Massachusetts: Elizabeth Warren Still 'Open' To Legalizing Marijuana
By Derrick Stanley
Sen. Elizabeth Warren said Thursday that she would be "open" to the idea of legalizing recreational marijuana, but would not give an endorsement of the state ballot question seeking to legalize. She had made comments last year expressing her openness to the idea of legalization.
“Massachusetts is in a very difficult position, because we have decriminalized marijuana, but that means it’s fairly widely available,” Warren said Thursday. “But there’s no real regulation of it…and I think what we really need is to have some regulation of it, and that means I would be open to the possibility of legalizing marijuana in Massachusetts.”
Massachusetts decriminalized small amounts of marijuana in 2008 through a ballot initiative, and approved medical marijuana the same way in 2012. When asked if she supports Question 4 she reiterated her call for greater regulation.
“What I just said is that I would be open to it because I think that the problem we’ve got right now in Massachusetts is that we’ve decriminalized it which makes marijuana available but there’s no regulation over it for safety,” she said.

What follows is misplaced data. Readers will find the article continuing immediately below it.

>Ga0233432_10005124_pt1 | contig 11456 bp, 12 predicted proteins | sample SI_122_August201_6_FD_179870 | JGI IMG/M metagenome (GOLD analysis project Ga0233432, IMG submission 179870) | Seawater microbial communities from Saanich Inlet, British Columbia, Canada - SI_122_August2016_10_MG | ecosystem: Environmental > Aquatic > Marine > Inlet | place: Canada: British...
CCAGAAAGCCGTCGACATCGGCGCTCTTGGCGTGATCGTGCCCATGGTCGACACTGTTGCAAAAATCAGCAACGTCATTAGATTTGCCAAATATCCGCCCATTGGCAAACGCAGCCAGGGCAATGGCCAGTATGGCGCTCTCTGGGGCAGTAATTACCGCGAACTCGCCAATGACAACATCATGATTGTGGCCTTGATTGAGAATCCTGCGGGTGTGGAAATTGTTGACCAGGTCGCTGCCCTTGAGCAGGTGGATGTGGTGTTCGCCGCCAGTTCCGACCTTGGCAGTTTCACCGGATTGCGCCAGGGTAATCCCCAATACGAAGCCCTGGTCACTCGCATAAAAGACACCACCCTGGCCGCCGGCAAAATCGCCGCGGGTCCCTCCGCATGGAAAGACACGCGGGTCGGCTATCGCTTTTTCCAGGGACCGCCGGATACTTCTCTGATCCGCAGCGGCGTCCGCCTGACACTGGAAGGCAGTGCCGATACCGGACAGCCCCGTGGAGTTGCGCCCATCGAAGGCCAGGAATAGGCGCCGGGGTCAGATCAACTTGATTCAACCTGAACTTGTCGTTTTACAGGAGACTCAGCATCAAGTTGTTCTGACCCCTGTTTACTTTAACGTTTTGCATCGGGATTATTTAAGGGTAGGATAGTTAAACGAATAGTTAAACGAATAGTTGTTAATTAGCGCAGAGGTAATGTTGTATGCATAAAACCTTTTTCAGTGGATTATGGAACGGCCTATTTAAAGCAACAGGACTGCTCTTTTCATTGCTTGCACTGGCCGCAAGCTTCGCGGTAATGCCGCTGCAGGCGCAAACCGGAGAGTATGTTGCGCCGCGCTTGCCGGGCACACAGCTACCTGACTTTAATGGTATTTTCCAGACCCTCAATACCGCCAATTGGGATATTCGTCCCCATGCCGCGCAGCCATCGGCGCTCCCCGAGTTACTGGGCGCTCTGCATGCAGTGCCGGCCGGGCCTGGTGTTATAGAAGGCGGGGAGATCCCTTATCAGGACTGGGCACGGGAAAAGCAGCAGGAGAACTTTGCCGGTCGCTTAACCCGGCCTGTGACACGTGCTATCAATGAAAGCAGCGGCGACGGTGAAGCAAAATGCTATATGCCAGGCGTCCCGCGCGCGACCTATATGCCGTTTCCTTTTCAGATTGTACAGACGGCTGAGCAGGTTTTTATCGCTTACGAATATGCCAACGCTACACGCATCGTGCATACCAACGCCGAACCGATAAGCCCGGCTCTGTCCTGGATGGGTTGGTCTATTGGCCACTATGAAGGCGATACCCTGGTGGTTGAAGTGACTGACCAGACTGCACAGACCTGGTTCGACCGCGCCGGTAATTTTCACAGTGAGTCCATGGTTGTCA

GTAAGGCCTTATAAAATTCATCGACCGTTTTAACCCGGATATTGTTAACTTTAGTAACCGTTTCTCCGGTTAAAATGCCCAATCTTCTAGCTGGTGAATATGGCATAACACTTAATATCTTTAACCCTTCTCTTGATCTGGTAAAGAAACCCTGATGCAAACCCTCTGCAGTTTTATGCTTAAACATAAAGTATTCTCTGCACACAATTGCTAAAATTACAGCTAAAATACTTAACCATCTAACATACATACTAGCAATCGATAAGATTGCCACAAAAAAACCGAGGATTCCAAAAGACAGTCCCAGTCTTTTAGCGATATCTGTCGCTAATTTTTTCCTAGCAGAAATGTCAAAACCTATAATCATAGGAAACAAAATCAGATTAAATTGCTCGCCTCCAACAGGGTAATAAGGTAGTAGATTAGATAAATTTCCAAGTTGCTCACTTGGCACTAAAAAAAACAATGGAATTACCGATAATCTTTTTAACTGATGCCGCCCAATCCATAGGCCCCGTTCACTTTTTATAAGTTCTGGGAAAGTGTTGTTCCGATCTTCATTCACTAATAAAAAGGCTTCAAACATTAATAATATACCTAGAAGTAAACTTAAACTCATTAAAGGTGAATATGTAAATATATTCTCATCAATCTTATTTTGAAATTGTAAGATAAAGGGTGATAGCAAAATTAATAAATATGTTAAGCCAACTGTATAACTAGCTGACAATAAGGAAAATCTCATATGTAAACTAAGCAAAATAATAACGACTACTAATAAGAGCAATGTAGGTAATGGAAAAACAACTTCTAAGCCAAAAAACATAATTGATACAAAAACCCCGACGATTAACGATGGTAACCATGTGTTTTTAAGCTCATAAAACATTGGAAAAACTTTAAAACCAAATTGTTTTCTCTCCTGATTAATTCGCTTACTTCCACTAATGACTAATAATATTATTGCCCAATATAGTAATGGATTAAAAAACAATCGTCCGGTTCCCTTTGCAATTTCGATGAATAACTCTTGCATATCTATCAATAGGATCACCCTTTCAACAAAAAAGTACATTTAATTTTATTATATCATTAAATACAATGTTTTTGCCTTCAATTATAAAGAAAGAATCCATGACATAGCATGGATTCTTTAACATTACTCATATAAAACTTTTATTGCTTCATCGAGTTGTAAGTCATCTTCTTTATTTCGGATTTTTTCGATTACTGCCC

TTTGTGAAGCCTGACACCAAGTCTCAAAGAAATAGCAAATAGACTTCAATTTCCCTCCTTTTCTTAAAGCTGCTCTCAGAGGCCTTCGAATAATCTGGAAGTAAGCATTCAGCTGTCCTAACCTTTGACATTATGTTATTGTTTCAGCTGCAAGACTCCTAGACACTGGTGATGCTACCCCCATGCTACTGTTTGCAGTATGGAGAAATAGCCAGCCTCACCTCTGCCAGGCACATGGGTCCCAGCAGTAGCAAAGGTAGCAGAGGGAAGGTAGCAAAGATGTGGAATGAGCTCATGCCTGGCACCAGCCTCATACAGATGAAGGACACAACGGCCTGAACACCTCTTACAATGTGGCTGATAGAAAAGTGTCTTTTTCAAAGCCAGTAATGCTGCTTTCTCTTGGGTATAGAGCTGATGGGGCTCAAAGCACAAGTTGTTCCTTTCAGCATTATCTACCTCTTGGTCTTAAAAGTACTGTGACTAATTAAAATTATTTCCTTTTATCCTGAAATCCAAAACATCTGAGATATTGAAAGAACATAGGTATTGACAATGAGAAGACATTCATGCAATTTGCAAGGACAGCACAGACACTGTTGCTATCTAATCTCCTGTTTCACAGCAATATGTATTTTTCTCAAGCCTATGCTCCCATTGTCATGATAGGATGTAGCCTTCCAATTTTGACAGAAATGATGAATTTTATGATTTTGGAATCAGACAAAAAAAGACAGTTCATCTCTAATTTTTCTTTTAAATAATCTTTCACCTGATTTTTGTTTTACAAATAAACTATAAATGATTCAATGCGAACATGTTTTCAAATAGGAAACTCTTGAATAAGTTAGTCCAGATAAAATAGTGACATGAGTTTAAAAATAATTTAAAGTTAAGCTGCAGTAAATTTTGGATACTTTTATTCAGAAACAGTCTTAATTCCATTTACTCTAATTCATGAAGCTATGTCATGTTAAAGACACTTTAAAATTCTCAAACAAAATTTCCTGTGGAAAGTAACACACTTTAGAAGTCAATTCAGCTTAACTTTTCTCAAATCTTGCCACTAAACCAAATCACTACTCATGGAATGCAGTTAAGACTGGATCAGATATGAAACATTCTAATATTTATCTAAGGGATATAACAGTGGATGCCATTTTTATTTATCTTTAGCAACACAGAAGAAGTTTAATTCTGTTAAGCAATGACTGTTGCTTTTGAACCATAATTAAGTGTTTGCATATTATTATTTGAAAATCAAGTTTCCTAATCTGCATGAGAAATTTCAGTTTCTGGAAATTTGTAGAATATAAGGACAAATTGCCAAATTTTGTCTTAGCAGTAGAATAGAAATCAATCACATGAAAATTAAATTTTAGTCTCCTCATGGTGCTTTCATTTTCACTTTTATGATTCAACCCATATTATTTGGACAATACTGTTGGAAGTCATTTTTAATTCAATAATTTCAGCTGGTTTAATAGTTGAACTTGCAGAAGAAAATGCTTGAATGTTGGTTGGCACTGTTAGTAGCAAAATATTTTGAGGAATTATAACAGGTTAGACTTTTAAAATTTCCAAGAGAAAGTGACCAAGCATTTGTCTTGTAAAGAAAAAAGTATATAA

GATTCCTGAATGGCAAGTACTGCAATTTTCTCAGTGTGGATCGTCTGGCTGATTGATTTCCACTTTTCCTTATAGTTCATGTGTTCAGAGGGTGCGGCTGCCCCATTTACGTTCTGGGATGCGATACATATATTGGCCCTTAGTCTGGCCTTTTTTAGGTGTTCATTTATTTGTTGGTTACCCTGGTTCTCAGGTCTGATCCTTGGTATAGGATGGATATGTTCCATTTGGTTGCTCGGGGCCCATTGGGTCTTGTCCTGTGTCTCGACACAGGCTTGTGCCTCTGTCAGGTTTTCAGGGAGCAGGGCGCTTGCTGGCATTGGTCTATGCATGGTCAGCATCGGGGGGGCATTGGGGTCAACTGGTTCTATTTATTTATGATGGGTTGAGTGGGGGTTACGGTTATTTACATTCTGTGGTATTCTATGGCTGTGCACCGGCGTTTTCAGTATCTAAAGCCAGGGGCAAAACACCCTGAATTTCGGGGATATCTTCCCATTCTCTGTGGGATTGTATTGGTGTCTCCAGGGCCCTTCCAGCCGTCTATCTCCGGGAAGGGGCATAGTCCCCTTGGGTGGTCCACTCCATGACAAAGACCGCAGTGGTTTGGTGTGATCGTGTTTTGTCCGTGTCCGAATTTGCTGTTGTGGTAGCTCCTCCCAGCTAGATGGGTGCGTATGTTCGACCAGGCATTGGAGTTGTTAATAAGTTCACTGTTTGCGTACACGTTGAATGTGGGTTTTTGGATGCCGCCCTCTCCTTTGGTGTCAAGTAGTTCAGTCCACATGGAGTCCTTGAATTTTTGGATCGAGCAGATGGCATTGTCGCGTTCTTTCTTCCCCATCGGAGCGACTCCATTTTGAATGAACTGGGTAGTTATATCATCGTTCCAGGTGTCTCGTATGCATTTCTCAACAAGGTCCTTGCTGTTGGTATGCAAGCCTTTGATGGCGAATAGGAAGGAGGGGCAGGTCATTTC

Warren said the Drug Enforcement Agency's recent decision to keep marijuana labeled as a Schedule I drug, alongside heroin and LSD “just makes no sense at all.” This federal classification prevents researchers from further studying medical marijuana, despite the fact that recreational marijuana is legal in four states and medical marijuana in 25 states.
Opponents to legalizing marijuana in Massachusetts include Gov. Charlie Baker, Boston Mayor Marty Walsh, and Attorney General Maura Healey. Proponents of Question 4 include City Council President Michelle Wu, Councillor Tito Jackson, and former Gov. Bill Weld.